Ahhh, you think. I know what to do! I'll use that pattern I read about in the Wiki, and re-dispatch within an-fx handler:

    [{db :db} event-v]
    {:dispatch  [:do-work-process-x]   ;; do processing later, give CPU back to browser.     
     :db (assoc  db  :processing-X true)})) ;; so the modal gets rendered

  (fn [db _]
    (do-long-process-x db)))   ;; return a new db, presumably containing work done

So close. But it still won’t work. There's a little wrinkle.

That event handler for :process-x will indeed give back control to the browser. BUT, because of the way reagent works, that assoc on db won't trigger DOM updates until the next animation frame runs, which is 16ms away.

So, you will be yielding control to the browser, but for next 16ms there won't appear to be anything to do. And, by then, your CPU hogging code will have got control back, and will keep control for the next 5 seconds. That nice little Dialog telling you the button was clicked and action is being taken won't show.

In these kinds of cases, where you are only going to give the UI one chance to update (not a repeated chance every few milliseconds), then you had better be sure the DOM is fully synced.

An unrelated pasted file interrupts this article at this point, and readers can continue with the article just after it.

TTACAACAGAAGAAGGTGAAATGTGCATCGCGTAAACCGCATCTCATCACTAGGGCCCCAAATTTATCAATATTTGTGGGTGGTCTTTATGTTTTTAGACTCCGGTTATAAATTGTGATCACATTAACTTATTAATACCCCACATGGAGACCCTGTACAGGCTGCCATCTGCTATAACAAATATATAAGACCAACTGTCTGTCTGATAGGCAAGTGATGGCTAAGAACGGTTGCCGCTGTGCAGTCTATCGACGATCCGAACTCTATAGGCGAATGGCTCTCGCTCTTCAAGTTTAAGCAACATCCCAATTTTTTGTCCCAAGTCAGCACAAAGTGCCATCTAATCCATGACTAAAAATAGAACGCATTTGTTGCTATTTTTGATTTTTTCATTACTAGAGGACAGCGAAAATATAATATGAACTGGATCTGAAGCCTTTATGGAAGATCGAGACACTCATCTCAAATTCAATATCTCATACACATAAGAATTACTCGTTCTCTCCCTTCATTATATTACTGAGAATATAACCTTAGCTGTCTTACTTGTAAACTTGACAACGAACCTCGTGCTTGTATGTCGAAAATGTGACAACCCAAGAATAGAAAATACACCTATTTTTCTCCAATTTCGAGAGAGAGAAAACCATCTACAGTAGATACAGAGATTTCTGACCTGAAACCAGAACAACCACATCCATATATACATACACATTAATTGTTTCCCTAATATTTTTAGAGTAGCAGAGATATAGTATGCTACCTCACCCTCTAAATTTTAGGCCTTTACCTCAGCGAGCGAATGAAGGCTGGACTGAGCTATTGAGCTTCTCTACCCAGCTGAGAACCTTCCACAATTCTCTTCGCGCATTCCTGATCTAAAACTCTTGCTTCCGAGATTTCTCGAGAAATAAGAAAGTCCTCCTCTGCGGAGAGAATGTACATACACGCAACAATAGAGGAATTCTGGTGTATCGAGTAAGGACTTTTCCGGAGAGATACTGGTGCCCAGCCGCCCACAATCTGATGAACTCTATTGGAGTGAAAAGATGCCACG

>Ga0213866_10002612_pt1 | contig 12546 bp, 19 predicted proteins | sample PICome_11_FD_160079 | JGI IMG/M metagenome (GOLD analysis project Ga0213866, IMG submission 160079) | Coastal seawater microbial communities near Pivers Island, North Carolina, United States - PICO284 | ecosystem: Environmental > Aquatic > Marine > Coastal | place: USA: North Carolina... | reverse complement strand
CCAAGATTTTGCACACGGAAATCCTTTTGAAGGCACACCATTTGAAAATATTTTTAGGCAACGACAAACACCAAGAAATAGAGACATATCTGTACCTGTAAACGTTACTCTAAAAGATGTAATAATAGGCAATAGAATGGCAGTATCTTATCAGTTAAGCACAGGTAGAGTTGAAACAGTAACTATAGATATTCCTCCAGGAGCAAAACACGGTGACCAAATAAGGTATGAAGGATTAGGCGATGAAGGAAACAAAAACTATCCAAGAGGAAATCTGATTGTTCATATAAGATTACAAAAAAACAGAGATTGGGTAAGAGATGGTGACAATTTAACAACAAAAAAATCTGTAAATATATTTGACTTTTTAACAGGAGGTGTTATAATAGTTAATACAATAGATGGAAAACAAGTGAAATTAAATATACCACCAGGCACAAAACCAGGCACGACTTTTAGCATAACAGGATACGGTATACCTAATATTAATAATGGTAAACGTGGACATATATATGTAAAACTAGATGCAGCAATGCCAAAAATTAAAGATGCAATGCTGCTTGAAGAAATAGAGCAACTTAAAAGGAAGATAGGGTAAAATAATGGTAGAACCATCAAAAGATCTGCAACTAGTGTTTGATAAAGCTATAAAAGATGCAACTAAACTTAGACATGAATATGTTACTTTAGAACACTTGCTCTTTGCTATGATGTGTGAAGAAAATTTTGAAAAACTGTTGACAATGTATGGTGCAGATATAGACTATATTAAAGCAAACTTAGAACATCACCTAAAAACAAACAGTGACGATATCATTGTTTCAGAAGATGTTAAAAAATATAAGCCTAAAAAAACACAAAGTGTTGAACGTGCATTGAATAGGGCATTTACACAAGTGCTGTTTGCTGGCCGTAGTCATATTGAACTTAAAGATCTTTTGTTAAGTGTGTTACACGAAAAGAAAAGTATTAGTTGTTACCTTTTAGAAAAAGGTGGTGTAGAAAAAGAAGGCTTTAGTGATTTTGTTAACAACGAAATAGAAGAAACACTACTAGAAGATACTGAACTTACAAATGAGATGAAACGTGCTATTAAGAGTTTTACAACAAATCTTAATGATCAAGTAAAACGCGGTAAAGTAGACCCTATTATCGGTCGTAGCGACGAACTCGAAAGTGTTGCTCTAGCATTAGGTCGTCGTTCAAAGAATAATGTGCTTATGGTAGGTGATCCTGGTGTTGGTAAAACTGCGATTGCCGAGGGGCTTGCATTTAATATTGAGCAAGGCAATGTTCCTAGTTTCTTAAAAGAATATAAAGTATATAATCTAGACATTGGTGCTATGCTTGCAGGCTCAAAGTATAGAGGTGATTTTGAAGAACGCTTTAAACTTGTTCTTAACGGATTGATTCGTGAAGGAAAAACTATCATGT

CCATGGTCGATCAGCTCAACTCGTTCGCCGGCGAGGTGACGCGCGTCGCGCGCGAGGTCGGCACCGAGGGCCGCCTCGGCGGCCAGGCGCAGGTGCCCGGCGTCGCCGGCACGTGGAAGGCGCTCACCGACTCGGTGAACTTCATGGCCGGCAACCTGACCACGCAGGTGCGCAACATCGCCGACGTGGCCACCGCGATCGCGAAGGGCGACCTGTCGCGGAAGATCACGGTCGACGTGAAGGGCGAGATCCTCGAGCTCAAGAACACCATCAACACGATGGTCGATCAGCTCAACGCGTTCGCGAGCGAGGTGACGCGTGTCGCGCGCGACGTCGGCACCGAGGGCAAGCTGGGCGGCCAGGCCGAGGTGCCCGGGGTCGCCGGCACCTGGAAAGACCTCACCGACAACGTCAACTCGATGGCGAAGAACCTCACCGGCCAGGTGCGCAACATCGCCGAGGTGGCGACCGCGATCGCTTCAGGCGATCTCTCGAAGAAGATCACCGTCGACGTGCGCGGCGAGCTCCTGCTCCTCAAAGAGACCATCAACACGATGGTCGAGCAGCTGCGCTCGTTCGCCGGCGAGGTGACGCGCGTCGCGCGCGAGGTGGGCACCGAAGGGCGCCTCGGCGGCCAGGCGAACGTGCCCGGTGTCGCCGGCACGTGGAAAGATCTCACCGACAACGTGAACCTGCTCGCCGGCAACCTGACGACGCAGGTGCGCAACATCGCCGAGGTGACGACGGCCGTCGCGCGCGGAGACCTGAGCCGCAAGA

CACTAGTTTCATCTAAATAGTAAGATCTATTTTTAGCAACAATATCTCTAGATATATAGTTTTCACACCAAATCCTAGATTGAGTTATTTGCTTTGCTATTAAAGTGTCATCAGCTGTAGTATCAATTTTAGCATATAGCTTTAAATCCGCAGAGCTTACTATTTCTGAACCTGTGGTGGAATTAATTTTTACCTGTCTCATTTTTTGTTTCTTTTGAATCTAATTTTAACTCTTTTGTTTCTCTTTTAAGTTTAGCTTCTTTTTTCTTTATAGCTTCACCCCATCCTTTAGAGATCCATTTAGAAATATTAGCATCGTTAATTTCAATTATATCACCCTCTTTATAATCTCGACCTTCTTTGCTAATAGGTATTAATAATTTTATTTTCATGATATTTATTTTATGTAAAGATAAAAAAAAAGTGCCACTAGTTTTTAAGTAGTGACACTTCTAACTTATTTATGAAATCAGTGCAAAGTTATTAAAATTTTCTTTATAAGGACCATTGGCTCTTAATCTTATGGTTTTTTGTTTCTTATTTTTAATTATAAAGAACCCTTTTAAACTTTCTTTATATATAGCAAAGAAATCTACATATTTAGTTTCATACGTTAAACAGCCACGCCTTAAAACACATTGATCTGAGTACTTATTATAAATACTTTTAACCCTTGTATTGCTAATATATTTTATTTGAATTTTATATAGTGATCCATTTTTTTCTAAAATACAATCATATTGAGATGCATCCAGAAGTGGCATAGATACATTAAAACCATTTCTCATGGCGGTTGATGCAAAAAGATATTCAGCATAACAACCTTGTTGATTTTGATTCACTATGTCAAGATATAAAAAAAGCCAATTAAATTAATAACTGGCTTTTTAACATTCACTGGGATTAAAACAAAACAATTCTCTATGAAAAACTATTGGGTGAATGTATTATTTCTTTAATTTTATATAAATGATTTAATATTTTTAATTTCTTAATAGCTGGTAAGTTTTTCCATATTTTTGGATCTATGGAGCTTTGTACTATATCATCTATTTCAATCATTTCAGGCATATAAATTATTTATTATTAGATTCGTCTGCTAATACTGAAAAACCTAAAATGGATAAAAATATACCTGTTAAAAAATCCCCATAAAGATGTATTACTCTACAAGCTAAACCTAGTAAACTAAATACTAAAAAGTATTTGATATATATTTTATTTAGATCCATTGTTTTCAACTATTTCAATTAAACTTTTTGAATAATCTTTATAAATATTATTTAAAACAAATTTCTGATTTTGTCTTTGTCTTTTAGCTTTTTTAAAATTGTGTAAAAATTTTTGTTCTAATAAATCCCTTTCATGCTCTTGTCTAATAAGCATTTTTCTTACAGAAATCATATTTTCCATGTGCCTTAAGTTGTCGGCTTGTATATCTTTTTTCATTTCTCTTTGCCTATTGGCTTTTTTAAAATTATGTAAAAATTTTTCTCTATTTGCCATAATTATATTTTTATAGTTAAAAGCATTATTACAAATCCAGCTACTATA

To do this, you put metadata on the event being dispatched:

    [{db :db} event-v]
    {:dispatch  ^:flush-dom [:do-work-process-x]   ;; <--- NOW WITH METADATA         
     :db (assoc  db  :processing-X true)}))  ;; so the modal gets rendered

Notice the ^:flush-dom metadata on the event being dispatched. Use that when you want the UI to be fully updated before the event dispatch is handled.

You only need this technique when you:

  1. want the DOM to be fully updated
  2. because you are going to hog the CPU for a while and not give it back. One chunk of work.

If you handle via multiple chunks you don't have to do this, because you are repeatedly handing back control to the browser/UI. Its just when you are going to tie up the CPU for a one, longish chunk.